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Get Out More: 6 Ways to Be More Social

Get Out More: 6 Ways to Be More Social

6 Ways to Be More Social

    Whether you’re a web worker, an overworked corporate employee, or just a homey sort, you’ve probably heard the refrain: “Get out more!”

    Yes, you could take a walk, take to drinking alone in a seedy bar, or drive around looking at billboards, but it’s likely that just physically getting out of the house isn’t all you need. No, those people who care about you are telling you to go out and meet some people, to be a little bit more social.

    Being social is good for you, of course. As social animals, our emotional and even physical health depends on social interaction. Our social relationships can help us deal with depression, stress, and plain old loneliness. Having a strong social network can help you find jobs or clients (some 70% of jobs are found through personal contacts, usually friends of friends).

    But some of us have a hard time figuring out how to be more social. Maybe you’re introverted and are pretty comfortable in your own company, most of the time. Maybe your job keeps you away from people – you work at home, or your work ties you to a PC screen all day, or whatever – and you just don’t have a lot of ties to other people to get started with. Maybe you just moved to a new city and don’t know the social landscape very well. Maybe you’re just too busy to get out much.

    Here are six ways to get started, ways to put yourself into a space where social ties are made. You’ll have to take the next steps, of course: showing up regularly (when appropriate), approaching people, speaking out, and so on, but if you put yourself into a situation where such social interaction is expected and normal, you might well find that the rest just follows.

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    1. Join a club.

    No duh, right? Yet American civic participation has dropped sharply over the last few decades, and other countries’ rates aren’t that far ahead.

    There is a club for almost every possible passion, from anthropology to zoology. Like to dress up in animal costumes and flirt with other similarly costumed folks? There’s a club for you. Enjoy collecting Japanese war memorabilia? There’s a club for you. Into gardening, feminism, or farming history? There’s a club.. well, you get the picture.

    The question is, is there a club for you near where you live? Check out your local alternative weekly’s “events” listing; many of the ongoing events will be club meetings. Check your library district’s website, too. And your local Parks and Recreation department might have listings for clubs. Or Google national associations related to your interests and see if they have a local chapter.

    If all else fails, and you’re feeling entrepreneurial, start your own club. Contact your local library, place of worship, or community center and see what you have to do to reserve a space (they’re usually free for community groups), put up a free website, call your local alternative weekly’s events desk and see about getting listed, and you’re off.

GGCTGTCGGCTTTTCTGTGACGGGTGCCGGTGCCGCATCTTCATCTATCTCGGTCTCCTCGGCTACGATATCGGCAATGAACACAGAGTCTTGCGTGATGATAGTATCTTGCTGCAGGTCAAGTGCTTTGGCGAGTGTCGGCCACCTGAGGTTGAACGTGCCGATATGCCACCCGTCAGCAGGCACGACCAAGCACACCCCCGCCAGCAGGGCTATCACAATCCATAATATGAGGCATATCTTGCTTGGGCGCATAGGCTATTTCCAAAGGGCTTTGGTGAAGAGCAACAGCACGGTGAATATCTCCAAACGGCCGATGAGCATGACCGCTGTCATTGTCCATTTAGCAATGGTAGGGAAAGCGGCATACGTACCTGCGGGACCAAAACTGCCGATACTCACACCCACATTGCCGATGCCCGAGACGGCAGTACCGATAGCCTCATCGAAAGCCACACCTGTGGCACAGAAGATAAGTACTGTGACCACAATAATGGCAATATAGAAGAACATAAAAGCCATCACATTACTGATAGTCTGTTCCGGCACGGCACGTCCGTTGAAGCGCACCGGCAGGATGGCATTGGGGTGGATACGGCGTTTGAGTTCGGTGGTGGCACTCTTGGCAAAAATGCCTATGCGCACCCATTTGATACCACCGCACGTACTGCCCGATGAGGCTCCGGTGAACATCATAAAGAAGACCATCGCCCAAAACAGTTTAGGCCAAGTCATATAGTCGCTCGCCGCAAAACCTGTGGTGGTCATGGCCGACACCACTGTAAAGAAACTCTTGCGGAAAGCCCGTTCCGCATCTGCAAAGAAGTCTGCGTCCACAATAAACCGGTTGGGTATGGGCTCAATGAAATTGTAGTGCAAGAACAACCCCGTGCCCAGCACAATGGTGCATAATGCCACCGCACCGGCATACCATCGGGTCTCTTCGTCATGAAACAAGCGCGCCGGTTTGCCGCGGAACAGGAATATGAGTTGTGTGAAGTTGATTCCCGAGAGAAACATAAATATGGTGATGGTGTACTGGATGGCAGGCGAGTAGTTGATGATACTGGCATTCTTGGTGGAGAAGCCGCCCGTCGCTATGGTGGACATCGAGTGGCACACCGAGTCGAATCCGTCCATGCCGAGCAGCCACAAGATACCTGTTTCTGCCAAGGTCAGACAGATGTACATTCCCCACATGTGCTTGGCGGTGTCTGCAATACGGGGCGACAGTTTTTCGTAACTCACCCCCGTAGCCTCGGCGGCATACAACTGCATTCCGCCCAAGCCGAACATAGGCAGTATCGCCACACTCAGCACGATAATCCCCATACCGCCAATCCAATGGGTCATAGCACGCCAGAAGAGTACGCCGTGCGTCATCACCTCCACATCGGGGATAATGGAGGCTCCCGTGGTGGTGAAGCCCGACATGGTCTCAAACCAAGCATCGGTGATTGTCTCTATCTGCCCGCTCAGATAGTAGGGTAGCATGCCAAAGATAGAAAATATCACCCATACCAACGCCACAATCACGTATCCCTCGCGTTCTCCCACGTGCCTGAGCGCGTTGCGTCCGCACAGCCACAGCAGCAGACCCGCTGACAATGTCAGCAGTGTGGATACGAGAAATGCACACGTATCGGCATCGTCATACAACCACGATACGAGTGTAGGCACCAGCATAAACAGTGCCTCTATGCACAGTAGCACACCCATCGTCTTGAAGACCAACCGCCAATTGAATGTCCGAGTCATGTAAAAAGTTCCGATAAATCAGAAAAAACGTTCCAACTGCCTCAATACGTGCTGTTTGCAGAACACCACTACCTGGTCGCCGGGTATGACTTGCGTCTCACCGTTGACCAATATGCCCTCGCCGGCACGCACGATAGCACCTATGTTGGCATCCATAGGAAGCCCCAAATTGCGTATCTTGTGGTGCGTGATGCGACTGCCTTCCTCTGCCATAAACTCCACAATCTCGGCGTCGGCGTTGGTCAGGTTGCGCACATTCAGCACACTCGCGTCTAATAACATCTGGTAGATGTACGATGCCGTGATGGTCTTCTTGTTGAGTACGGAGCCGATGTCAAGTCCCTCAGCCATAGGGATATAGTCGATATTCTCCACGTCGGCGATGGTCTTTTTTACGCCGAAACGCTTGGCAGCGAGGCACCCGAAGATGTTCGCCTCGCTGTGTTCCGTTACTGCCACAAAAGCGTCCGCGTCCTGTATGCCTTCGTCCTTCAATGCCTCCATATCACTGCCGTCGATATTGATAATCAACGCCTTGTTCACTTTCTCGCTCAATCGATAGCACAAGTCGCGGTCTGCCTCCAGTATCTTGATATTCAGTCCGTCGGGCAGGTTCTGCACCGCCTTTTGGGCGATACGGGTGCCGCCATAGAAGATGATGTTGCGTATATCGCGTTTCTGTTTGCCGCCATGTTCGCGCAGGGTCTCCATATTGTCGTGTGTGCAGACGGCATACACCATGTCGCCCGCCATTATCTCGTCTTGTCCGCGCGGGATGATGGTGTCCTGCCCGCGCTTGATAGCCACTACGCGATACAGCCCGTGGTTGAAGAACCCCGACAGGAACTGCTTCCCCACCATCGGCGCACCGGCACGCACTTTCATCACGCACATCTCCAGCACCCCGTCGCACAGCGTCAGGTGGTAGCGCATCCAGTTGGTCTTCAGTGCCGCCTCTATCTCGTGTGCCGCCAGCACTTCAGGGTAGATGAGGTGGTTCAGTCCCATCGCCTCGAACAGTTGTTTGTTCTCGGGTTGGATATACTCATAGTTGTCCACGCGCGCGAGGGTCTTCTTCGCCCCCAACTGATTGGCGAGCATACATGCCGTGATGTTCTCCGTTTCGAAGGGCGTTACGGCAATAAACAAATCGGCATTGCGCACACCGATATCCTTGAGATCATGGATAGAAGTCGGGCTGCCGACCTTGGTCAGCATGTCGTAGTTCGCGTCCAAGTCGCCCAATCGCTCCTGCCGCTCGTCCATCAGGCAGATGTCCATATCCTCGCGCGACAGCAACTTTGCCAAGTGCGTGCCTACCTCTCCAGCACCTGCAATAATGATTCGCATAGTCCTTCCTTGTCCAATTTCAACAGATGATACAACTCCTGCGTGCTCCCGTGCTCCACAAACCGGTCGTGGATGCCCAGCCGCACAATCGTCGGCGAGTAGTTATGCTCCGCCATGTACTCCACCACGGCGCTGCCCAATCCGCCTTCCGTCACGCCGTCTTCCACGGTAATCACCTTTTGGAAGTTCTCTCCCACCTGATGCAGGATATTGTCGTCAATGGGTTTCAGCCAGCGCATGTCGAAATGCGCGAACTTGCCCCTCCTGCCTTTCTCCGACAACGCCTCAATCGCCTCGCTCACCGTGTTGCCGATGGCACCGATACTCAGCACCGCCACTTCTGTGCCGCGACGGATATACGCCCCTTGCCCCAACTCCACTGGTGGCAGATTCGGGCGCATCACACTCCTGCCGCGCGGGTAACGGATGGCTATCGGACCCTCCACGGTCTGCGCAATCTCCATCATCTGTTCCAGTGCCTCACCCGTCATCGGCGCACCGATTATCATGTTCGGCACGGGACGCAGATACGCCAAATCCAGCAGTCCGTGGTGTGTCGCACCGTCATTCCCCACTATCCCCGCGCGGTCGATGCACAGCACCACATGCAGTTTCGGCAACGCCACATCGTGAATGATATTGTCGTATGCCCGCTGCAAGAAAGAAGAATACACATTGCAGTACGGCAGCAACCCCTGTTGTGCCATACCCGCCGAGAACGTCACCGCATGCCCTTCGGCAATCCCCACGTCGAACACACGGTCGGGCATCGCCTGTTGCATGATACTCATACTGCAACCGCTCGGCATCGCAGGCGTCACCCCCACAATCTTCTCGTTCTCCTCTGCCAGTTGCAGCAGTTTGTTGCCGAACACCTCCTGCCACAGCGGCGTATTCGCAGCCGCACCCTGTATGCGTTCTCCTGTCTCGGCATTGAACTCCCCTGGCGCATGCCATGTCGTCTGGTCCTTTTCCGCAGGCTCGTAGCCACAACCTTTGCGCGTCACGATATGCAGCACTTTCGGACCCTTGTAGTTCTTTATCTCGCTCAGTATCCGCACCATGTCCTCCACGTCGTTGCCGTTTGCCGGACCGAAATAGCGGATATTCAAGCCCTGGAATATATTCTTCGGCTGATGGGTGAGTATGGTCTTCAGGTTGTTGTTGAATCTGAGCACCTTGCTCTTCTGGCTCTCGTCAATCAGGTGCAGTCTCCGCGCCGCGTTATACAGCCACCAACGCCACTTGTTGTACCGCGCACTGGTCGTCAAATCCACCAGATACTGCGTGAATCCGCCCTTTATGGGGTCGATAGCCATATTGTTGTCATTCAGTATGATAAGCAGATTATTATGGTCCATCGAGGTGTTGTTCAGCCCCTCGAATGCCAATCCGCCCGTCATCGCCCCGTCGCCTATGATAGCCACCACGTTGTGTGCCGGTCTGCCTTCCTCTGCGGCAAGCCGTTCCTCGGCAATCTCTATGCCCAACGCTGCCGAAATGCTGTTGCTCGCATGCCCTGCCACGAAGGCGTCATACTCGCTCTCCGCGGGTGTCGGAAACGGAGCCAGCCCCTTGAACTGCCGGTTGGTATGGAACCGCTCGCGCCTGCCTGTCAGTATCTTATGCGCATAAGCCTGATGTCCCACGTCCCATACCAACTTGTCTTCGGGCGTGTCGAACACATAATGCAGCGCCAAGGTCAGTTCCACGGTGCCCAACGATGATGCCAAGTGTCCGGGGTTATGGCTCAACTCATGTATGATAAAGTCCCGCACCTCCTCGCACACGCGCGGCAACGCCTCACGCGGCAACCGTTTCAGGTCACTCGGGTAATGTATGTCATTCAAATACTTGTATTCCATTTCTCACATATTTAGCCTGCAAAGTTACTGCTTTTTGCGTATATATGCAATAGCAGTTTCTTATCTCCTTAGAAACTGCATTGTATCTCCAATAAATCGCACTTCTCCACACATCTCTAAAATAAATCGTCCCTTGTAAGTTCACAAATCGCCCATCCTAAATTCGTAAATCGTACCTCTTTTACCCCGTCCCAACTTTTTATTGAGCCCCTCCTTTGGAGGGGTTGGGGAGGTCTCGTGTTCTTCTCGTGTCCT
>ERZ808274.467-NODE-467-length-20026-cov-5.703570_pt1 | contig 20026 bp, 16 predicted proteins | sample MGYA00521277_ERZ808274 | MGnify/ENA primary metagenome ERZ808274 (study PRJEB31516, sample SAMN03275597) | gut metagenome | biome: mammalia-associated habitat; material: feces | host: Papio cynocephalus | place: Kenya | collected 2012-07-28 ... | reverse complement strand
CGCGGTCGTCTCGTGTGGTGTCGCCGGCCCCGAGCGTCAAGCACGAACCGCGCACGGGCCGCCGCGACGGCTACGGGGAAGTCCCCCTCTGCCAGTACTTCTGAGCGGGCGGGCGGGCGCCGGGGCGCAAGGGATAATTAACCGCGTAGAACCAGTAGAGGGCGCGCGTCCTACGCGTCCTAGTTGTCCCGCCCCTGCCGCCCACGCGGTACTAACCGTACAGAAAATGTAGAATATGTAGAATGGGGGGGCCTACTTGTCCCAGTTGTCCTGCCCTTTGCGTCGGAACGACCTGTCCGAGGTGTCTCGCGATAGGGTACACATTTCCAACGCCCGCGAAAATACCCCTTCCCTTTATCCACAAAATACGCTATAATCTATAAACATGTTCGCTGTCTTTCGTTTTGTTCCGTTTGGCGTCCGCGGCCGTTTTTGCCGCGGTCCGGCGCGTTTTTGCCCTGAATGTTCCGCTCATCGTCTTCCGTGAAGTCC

2. Attend a Meetup.

    If a club sounds a little too… well, “clubby” for your tastes, maybe you’d be happier at a meetup. Meetups are semi-informal gatherings of like-minded people, often at a bar or restaurant, who get together to just chat and get to know each other.

    Meetup.com is the place to go to find meetups in your area. You can search by topic or by distance from your zipcode; I recommend the latter, since you might find groups devoted to topics that you wouldn’t have thought to search for. If you’re in a reasonably large metropolitan center, you should find dozens of local meetups on all manner of topics, from blogging to politics to knitting.

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    The typical meetup group meets once a month, either at a fixed location or by polling members to decide on an appropriate venue each month. You might be asked to pay a couple of dollars to help defray the organizer’s costs – Meetup.com charges a few dollars a month for listing and administering the group.

    3. Take a class.

    Whether you choose a traditional, semester-length class at a community college or university, a short-term workshop series through your local adult extension, or a one- or two-day seminar through an organization like Learning Annex, taking a class is a great way to meet people – while learning something new at the same time.

    Unless you’re under 22, my advice is to take evening classes or adult extension classes; these courses are most likely to include a large number of adults taking classes for their own professional development or personal improvement. While younger students can be incredible people, you may find that you have very little in common with them, and that they really don’t understand the kinds of pressures you face as a working adult and possibly parent. (And they can’t get into bars, which cuts out an excellent site for post-class camaraderie!)

    4. Teach a class.

    Nothing is more social than sharing your own hard-earned knowledge with people who can benefit from it most. Community colleges, adult extensions, and local government organizations (such as Parks and Recreation) are always on the lookout for people to teach either full-blown courses or shorter workshops. Pick up a copy of your local college’s catalog, or check out your city government’s class offerings online, to get an idea of what kind of courses they tend to offer and what you might be able to add to their line-up.

    The pay is often not very good, but that’s not the point. Think of it as something you do a night a week, where you meet interesting people and help them to advance their lives and careers. Or think of it as a chance to build up your professional presence: while you shouldn’t promote yourself in class, it can’t hurt to have a couple dozen people or so who know you’re a web designer or writer or marketing expert or business consultant or whatever – they have friends! And it looks pretty good on your resume.